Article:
Before the business even has the chance to service the debt in the 1st or 2nd position, the MCA has already taken its share. Lenders, who have attempted to work responsibly with the business, are now assuming even greater risk.

How common is this? More common than we’d like to see.

Real life examples

Here are two real-world examples we’ve seen in the last few months:

  1. A well-established company with over $2.5 million in property approached us for factoring. They are currently working with a factor whose contract was expiring and were interested in shopping around. Here’s the problem: $600,000 on an outstanding business loan, a factoring account and two advances from 2 separate MCAs — one with a lien, the second no lien. They are paying $19,000 per week to these two MCA companies.

    Can we use their equity to help them? Can we refinance? No. They are past the “point of no return.” They asked the MCA companies for a few days relief from the daily payments because all their cash flow was being stripped from the daily ACH payments. One said yes, the other no and put them in default.
  2. We were approached by a 38-year-old company doing around $1.5 million in monthly receivables. At this point we should mention that you don’t stay in business for 38 years without being great at what you do. Still, this company approached us with two outstanding MCA loans, accounting for $25,000 in weekly deductions.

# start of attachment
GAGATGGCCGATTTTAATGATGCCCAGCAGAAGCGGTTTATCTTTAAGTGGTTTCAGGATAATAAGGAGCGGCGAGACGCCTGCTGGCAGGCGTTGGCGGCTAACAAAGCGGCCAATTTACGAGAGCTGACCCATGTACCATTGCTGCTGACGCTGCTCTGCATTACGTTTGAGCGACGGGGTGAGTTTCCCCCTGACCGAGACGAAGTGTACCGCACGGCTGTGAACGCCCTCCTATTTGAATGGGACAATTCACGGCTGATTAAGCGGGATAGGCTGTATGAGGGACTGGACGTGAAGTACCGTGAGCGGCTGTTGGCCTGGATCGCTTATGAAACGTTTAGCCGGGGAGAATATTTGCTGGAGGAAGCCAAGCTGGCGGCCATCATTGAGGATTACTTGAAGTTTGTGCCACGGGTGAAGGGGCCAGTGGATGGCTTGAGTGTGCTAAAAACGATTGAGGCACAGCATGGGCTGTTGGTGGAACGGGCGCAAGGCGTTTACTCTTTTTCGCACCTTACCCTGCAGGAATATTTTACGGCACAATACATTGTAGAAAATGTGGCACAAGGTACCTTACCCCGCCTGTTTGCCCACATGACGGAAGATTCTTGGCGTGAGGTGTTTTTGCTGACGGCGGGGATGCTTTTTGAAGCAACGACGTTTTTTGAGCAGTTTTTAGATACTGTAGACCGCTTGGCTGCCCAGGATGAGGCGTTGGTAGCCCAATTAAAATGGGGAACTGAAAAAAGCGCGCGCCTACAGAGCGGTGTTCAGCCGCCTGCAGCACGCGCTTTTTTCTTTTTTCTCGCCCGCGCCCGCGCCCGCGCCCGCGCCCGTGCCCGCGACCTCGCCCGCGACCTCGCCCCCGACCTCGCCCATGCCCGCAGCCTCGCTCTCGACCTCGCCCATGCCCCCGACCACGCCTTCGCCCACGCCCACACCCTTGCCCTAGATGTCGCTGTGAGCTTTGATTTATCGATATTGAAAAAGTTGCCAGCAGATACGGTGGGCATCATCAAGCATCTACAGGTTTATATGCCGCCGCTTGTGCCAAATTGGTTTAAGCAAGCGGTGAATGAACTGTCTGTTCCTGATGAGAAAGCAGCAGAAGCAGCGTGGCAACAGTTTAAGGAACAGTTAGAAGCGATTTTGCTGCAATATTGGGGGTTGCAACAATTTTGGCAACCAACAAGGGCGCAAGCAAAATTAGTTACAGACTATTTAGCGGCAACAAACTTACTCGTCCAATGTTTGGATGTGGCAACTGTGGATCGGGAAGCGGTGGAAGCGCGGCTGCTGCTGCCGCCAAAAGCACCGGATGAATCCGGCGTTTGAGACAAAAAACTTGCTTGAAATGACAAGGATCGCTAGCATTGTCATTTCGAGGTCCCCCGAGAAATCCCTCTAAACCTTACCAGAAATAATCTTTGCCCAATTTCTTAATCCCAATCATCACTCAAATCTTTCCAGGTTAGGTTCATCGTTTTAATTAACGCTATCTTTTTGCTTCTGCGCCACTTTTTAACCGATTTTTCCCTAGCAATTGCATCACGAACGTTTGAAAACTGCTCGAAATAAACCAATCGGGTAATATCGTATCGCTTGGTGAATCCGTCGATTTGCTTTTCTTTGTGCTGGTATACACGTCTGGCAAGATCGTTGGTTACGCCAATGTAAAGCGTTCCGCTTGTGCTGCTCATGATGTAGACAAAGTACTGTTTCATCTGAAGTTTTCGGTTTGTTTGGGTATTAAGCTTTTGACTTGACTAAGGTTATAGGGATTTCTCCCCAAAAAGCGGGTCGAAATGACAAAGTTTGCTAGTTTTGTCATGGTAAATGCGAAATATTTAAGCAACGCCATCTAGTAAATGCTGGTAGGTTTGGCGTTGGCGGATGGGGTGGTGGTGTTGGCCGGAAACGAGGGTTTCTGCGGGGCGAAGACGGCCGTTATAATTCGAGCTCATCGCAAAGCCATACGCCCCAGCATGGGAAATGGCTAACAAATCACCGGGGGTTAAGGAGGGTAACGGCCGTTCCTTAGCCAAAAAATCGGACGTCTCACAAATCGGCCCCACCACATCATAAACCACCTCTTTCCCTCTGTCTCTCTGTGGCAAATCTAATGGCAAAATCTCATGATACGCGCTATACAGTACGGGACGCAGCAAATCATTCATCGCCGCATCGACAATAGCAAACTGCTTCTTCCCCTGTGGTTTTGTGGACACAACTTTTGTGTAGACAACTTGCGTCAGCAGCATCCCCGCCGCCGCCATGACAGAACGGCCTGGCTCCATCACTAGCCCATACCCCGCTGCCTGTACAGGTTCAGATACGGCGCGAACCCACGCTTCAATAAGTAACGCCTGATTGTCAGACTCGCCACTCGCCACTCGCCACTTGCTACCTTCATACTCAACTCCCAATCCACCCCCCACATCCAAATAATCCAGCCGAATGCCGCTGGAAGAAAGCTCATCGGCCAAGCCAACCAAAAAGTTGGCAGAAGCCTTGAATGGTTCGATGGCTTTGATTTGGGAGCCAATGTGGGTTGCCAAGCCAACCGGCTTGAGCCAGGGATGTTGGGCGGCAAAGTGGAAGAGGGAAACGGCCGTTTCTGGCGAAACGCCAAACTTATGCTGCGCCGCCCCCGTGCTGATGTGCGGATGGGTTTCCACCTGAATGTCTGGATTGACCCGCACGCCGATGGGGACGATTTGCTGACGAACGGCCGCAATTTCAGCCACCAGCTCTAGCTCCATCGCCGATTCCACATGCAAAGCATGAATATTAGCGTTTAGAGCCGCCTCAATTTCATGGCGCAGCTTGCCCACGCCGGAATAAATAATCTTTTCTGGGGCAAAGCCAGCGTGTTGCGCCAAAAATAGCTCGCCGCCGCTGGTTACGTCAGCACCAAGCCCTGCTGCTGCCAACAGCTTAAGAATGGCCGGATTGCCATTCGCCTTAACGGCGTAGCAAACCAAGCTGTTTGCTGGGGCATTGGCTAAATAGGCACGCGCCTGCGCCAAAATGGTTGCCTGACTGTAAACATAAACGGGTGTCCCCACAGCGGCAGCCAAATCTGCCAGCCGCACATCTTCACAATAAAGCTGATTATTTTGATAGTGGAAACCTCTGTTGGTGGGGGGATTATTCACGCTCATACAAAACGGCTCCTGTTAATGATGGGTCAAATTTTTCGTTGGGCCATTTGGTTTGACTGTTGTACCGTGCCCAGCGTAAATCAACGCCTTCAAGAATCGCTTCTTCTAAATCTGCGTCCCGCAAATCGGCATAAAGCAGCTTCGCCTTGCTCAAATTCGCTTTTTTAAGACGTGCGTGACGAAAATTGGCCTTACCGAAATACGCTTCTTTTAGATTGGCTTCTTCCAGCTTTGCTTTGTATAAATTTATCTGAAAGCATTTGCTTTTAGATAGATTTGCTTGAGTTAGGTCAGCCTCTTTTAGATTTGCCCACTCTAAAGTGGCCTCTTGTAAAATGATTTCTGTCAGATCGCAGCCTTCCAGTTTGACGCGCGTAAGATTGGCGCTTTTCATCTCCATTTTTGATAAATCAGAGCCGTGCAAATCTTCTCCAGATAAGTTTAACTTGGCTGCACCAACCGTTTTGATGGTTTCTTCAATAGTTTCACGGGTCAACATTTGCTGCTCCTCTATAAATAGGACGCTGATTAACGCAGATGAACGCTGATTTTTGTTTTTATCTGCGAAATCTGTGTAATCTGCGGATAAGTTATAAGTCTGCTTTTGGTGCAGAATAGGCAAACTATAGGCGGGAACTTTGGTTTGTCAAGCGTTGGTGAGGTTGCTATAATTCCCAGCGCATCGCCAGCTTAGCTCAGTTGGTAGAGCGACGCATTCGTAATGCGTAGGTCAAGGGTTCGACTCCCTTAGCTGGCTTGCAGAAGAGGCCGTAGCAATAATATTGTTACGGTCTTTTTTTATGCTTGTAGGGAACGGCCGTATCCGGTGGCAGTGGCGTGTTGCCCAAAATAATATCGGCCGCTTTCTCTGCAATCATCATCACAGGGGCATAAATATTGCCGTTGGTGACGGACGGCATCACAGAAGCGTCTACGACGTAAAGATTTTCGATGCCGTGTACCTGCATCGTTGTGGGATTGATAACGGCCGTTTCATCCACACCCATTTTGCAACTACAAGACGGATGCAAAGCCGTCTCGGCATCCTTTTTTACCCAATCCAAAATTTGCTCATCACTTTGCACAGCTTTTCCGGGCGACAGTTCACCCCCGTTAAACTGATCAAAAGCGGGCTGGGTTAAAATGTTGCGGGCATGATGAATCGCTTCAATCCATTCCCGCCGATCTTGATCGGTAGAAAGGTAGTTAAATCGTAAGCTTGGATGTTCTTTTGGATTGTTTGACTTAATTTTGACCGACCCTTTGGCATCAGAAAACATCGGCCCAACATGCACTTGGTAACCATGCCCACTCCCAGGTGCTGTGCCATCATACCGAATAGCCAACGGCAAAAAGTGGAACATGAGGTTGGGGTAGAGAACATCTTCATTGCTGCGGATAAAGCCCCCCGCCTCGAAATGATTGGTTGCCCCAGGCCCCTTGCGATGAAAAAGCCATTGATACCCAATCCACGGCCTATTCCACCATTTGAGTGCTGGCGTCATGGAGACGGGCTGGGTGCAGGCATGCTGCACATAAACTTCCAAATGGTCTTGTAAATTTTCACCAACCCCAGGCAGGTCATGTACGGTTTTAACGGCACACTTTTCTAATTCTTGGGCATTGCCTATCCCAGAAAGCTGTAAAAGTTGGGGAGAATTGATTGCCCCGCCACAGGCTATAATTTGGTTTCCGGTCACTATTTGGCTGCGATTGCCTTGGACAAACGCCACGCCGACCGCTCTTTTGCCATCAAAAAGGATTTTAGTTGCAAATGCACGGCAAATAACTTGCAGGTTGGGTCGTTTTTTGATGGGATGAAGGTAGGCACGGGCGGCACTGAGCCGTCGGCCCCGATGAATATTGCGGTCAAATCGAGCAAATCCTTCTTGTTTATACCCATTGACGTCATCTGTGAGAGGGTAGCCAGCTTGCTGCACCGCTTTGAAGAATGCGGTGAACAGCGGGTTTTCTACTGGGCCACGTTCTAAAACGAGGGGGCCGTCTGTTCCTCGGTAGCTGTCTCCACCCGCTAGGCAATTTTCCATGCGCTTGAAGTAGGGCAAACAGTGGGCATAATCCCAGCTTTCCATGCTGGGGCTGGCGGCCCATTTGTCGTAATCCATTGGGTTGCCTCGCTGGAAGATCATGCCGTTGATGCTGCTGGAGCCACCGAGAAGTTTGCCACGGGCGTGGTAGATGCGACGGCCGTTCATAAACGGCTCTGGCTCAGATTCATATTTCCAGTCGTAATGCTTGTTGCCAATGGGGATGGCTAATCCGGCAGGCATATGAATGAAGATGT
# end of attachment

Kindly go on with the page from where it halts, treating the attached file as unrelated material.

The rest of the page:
This company, which has served its community for the better part of four decades, is now dealing with insufficient funds issues. The amazing part: One of the biggest banks on the planet has a $1.2 million loan outstanding with this company, and we can assure you they were unaware of these 2 MCA advances that were drawing these funds daily out of the bank account.

In both cases, we’re seeing well-meaning and desperate businesses being taken advantage of by irresponsible lenders. Yes, these business owners are responsible for taking on these advances but it has all of the same hallmarks of the credit crash after the housing crisis, with the potential to ripple across businesses, banks and the community as whole.

We’re doing the same thing all over again, and we’re expecting a different result. It’s insanity.